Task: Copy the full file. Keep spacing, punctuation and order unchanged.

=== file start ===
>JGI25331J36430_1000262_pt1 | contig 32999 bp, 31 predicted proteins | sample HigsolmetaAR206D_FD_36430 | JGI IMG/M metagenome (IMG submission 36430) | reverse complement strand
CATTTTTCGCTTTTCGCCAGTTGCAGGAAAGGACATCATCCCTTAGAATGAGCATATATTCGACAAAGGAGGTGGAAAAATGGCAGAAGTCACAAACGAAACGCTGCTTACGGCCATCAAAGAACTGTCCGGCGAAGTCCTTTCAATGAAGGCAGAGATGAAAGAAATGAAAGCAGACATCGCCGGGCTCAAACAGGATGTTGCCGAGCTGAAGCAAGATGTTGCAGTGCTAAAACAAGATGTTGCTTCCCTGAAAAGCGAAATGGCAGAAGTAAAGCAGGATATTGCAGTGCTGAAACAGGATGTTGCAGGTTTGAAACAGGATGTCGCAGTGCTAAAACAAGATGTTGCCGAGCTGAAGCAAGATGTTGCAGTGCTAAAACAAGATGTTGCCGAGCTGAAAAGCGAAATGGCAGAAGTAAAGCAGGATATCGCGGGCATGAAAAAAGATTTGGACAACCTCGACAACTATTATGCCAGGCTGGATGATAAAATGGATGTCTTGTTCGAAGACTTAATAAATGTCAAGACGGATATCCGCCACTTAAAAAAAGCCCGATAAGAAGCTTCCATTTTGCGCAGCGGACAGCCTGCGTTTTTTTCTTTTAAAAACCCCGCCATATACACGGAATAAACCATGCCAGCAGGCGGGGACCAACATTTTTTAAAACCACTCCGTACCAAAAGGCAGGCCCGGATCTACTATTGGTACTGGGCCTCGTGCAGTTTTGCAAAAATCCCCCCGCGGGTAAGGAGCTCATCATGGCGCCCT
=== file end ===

>JGI25331J36430_1000262_pt1 | contig 32999 bp, 31 predicted proteins | sample HigsolmetaAR206D_FD_36430 | JGI IMG/M metagenome (IMG submission 36430) | reverse complement strand
CATTTTTCGCTTTTCGCCAGTTGCAGGAAAGGACATCATCCCTTAGAATGAGCATATATTCGACAAAGGAGGTGGAAAAATGGCAGAAGTCACAAACGAAACGCTGCTTACGGCCATCAAAGAACTGTCCGGCGAAGTCCTTTCAATGAAGGCAGAGATGAAAGAAATGAAAGCAGACATCGCCGGGCTCAAACAGGATGTTGCCGAGCTGAAGCAAGATGTTGCAGTGCTAAAACAAGATGTTGCTTCCCTGAAAAGCGAAATGGCAGAAGTAAAGCAGGATATTGCAGTGCTGAAACAGGATGTTGCAGGTTTGAAACAGGATGTCGCAGTGCTAAAACAAGATGTTGCCGAGCTGAAGCAAGATGTTGCAGTGCTAAAACAAGATGTTGCCGAGCTGAAAAGCGAAATGGCAGAAGTAAAGCAGGATATCGCGGGCATGAAAAAAGATTTGGACAACCTCGACAACTATTATGCCAGGCTGGATGATAAAATGGATGTCTTGTTCGAAGACTTAATAAATGTCAAGACGGATATCCGCCACTTAAAAAAAGCCCGATAAGAAGCTTCCATTTTGCGCAGCGGACAGCCTGCGTTTTTTTCTTTTAAAAACCCCGCCATATACACGGAATAAACCATGCCAGCAGGCGGGGACCAACATTTTTTAAAACCACTCCGTACCAAAAGGCAGGCCCGGATCTACTATTGGTACTGGGCCTCGTGCAGTTTTGCAAAAATCCCCCCGCGGGTAAGGAGCTCATCATGGCGCCCT